THERE WAS AN OLD MAN... A Gallery of Nonsense Rhymes by Edward Lear

THERE WAS AN OLD MAN... A Gallery of Nonsense Rhymes

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KIRKUS REVIEW

The witty watercolors of Lemieux (The Pied Piper of Hamelin, 1993, etc.) enrich this collection of Lear limericks originally published in 1846 in The Book of Nonsense. The ""young bird in this hush"" who is ""not small"" is here so big he actually wears the bush as a belt. The ""exceedingly wide hat"" of the Old Man of Dee-side, under which the old man invites people to take refuge, becomes, in the illustration, a tent that shelters a dancing couple from the rain. Lemieux has perhaps chosen too many ditties where the fourth line is a disappointing repeat of the first, and while the illustrations complement, they rarely surprise. But young children, who love to hear repeated familiar strains, will undoubtedly be charmed. (Precocious kids -- or, for that matter, regressive parents -- needn't bother looking for Nantucket in these rhymes; it never appears.) A visit with a slightly doddering old friend.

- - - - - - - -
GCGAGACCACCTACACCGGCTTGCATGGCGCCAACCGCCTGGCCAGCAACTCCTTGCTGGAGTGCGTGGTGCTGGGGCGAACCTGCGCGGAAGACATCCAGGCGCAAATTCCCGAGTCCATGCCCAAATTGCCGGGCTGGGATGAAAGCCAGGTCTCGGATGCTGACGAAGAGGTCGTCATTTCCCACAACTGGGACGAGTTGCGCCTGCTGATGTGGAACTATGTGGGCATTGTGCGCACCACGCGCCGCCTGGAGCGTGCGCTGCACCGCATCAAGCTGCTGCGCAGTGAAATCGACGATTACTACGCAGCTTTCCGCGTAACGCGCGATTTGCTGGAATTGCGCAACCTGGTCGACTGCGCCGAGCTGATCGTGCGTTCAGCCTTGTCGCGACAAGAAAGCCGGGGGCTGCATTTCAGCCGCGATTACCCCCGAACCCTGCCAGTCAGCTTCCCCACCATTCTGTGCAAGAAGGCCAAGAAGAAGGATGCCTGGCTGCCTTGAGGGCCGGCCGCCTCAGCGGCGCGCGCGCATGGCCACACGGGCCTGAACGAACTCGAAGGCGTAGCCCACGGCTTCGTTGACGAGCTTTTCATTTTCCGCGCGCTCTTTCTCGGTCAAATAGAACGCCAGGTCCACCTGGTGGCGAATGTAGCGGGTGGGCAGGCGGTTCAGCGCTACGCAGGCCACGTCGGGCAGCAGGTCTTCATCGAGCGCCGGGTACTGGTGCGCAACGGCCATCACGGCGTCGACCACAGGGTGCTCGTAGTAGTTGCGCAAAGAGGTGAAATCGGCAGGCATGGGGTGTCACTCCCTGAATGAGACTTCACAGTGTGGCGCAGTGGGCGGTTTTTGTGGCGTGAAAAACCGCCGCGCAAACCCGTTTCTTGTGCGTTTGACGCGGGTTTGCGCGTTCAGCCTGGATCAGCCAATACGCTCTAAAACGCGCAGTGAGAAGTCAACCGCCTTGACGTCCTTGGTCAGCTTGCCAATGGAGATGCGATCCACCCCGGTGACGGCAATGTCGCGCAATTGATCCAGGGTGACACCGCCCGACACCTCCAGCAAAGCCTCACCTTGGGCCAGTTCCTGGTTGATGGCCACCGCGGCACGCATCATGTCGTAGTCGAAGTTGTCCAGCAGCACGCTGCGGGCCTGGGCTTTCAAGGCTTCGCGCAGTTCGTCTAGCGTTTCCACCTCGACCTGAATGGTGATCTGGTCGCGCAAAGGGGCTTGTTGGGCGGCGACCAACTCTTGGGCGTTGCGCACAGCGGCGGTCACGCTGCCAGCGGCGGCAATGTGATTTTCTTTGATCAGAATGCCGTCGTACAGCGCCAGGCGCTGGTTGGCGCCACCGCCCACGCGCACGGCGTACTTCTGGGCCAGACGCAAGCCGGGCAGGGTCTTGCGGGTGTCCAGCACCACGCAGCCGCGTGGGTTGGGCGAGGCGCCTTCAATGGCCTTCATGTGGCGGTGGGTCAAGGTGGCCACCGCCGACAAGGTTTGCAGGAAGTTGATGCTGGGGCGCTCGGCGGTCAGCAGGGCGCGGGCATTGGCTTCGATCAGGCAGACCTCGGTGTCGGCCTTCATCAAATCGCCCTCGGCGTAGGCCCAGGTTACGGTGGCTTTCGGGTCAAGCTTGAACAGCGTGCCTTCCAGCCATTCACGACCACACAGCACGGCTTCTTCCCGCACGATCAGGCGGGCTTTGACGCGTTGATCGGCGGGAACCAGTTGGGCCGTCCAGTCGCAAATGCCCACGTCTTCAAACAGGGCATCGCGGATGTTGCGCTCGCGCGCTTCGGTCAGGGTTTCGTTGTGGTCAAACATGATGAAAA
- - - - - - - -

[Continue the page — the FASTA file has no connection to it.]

Pub Date: Sept. 1st, 1994
Page count: 80pp
Publisher: Morrow